Cheesmur, Beverley (Redfield)
(1925 - )
"If you have a problem, pull up your socks and get on with solving it." Beverely Cheesmur learned that bit of philosophy from her aunt.
The life of Beverley Cheesmur (nee Redfield) began in Huron, South Dakota on July 18, 1925. It was to be a life that would take her to diverse places. In some, such as London, England, she studied for a few months; in Nigeria, she was a nurse and missionary; in Alberta, she was a minister's wife and a nurse; and on her seven trips to the Middle East she was a tourist, a pilgrim, and often, a tour guide.
Throughout all of these locations and situations, one thing about Bev's role never changed - she was - and still is - a caregiver, always ready to serve. Perhaps even as a young child, reveling in the family get-togethers at her grandparents' Dakota farm, Bev was already learning to play that role. When all the cousins played "Let's Pretend" she always wanted to be the nurse.
In 1934 the family moved to Alberta. While attending Bible School in Didsbury, Bev felt called by God to become a missionary in Africa. She pursued her childhood dream and took nurse's training at the Royal Alexandra Hospital, in Edmonton.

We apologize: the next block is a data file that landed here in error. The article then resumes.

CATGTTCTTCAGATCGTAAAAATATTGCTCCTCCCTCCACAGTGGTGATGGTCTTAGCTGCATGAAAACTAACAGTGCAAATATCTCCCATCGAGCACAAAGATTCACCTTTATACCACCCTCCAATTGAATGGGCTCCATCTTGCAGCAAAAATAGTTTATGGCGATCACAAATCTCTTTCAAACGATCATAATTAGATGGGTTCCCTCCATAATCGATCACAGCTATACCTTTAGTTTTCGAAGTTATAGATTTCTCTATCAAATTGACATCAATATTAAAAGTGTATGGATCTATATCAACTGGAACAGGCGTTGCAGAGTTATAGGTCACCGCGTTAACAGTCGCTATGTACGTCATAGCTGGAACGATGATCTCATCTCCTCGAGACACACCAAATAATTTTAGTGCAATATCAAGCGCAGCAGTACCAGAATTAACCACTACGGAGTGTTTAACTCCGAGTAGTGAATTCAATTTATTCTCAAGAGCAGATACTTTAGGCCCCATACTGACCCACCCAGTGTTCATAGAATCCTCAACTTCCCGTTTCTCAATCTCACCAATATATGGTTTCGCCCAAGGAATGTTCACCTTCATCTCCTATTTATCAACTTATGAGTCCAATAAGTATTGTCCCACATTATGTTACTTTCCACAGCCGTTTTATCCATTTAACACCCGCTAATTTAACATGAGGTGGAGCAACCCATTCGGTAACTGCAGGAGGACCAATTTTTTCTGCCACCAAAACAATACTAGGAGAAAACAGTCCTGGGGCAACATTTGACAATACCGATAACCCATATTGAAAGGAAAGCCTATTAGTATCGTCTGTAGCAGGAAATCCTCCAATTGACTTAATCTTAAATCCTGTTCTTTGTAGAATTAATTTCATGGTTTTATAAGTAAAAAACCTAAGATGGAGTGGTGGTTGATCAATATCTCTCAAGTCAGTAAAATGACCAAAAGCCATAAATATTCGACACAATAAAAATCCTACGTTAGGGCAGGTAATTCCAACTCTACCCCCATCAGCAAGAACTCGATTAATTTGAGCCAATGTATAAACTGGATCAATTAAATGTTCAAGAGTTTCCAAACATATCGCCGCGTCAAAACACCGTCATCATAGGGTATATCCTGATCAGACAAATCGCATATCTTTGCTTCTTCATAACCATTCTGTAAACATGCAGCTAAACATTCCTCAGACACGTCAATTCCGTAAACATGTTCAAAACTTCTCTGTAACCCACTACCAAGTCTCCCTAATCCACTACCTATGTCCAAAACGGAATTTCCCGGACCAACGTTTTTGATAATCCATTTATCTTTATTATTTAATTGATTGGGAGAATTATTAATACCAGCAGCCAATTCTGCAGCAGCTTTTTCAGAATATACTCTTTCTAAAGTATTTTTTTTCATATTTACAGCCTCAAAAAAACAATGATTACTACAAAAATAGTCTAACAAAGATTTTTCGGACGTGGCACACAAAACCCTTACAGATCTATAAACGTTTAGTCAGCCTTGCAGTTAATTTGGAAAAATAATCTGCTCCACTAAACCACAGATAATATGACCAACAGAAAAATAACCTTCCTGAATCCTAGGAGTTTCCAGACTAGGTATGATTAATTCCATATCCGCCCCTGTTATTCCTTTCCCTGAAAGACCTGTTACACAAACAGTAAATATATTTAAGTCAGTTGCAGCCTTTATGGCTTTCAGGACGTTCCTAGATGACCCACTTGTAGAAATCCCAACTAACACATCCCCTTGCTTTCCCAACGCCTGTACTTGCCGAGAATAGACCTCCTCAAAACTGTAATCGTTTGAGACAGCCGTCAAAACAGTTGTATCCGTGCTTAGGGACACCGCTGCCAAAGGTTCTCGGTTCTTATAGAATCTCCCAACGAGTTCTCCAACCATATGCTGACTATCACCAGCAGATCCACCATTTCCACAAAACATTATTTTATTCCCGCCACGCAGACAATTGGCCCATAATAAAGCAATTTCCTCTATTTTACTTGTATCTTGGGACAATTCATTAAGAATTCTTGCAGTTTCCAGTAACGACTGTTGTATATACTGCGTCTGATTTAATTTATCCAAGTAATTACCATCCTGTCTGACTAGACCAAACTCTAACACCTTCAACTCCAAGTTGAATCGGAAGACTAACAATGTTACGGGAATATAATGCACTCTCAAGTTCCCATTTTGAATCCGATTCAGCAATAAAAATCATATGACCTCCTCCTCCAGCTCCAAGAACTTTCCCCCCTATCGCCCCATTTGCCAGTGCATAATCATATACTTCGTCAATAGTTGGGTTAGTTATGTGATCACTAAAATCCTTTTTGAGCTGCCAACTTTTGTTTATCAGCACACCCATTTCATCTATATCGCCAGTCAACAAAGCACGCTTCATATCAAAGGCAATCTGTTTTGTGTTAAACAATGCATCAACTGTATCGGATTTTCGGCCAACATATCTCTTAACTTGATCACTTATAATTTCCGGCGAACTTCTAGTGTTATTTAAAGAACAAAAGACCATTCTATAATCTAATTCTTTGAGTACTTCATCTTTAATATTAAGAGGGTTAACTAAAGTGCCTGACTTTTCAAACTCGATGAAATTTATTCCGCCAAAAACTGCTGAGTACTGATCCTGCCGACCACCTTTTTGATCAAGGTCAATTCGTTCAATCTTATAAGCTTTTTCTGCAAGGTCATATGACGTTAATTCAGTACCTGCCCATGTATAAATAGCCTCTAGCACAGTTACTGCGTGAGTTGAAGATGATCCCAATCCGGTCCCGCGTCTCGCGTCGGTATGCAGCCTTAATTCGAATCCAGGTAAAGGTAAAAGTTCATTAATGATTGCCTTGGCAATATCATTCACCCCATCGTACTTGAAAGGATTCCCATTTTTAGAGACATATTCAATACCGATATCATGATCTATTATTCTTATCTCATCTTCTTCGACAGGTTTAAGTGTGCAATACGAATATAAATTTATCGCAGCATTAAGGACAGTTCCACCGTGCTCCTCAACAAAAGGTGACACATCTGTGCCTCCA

Beverley's next stop was London, England for several months of midwifery training. She happened to walk into a small church pastored by a young bachelor. Something sparked Bev's interest enough for her to begin dating the young preacher, Bob Cheesmur. The two were married on December 5, 1955.
Two daughters, Jill and Liz, were born during the 13 year sojourn in Nigeria and child-rearing in that country brought a whole new set of challenges. The family later relocated to Bergen, Alberta.
The Bergen years were the happiest of the Cheesmurs' lives and they were very pleased to be a part of the building of a new church in Bergen in the 1990s. Bev recalls awakening early one morning just after the ground had been leveled and staked out, "Here was a deer, a doe, just prancing all over the staked-out area, It was just as if she was saying, 'If you build it, I will come,' to quote, Kevin Costner, " Bev laughs.
In 1993 Bob and Bev decided it was time for Bob to retire and time to leave Bergen for Didsbury. Always interested in people, Bev found a new job as Welcome Wagon Representative.
When asked what are the great lessons she has learned throughout her long and varied life, Bev's first answer is that she is still learning. "One point is that there are different ways of looking at things. I think that comes with the maturity of age. You're not quite as dogmatic as you are in your 20s - or 30s - or 40s. But also, the important lesson that has guided my life is put God first and the other things will follow, fit into place, and make sense. If you believe in God, discover His plan for your life and let Him lead you through it."